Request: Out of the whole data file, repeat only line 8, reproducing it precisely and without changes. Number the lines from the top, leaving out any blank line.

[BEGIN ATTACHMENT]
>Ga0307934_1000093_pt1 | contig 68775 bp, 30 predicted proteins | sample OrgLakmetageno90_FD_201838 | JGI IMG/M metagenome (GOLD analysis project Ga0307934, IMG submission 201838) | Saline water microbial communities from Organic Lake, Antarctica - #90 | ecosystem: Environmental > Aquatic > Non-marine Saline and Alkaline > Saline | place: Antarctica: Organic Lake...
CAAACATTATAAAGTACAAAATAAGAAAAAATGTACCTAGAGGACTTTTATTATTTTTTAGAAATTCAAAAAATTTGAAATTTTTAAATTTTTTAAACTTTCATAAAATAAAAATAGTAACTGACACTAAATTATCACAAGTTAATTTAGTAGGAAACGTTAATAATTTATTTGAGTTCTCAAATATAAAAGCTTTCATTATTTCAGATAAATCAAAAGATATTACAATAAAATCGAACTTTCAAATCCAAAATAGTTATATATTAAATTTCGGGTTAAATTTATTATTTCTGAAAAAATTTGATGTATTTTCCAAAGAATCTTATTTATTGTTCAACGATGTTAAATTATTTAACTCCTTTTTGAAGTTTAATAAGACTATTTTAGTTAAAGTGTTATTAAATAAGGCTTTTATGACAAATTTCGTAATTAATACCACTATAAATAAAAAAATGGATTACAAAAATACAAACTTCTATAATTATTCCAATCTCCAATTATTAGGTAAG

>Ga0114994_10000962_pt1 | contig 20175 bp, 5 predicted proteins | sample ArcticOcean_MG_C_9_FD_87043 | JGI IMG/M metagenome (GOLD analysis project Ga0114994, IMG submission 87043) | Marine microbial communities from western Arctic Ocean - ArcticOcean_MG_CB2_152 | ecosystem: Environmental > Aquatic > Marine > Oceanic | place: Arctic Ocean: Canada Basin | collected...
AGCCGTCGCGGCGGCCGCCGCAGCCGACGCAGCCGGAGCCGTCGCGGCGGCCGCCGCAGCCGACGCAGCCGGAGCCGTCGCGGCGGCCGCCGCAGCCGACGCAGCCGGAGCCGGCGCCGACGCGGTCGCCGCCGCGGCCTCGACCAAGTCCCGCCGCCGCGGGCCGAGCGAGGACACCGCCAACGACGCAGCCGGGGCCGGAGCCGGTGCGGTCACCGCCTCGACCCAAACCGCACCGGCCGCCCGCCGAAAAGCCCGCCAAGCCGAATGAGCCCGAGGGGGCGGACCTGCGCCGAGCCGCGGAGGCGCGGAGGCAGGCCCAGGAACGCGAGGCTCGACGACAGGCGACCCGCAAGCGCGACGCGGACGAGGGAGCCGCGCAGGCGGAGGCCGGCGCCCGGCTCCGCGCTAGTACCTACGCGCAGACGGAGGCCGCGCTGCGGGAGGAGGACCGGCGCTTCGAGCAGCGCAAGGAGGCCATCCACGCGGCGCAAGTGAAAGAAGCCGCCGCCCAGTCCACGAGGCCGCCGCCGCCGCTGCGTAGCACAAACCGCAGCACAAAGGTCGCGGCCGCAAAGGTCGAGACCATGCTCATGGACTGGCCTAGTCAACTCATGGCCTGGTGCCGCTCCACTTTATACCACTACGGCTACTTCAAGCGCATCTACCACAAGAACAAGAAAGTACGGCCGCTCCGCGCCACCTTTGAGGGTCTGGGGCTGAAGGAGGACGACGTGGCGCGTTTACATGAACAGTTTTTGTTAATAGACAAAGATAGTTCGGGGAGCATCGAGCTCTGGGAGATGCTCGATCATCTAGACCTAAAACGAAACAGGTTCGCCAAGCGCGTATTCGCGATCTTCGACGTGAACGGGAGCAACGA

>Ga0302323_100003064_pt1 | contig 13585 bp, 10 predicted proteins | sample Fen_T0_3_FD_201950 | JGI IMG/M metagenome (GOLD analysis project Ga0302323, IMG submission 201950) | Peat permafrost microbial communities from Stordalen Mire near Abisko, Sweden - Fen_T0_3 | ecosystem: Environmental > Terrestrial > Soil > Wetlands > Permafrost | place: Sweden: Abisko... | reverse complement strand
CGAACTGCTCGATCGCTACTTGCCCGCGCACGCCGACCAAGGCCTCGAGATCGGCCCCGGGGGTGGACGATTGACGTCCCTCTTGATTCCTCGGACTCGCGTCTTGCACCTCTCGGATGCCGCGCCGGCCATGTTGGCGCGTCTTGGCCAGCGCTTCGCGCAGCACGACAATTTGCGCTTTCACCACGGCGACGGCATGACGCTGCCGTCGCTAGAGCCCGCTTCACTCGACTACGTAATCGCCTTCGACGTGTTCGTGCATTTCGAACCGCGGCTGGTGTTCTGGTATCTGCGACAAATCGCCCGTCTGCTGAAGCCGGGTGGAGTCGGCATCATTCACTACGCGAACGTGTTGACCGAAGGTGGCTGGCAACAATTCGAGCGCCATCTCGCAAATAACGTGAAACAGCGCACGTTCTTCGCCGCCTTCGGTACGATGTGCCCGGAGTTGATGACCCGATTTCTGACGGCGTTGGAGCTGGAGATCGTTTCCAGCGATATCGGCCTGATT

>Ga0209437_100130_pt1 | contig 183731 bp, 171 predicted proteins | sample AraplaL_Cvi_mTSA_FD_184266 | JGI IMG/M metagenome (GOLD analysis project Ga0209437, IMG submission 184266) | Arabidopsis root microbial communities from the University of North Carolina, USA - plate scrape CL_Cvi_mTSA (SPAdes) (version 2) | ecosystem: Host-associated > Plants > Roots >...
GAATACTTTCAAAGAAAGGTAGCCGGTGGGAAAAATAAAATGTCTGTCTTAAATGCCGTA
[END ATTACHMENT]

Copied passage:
GAATACTTTCAAAGAAAGGTAGCCGGTGGGAAAAATAAAATGTCTGTCTTAAATGCCGTA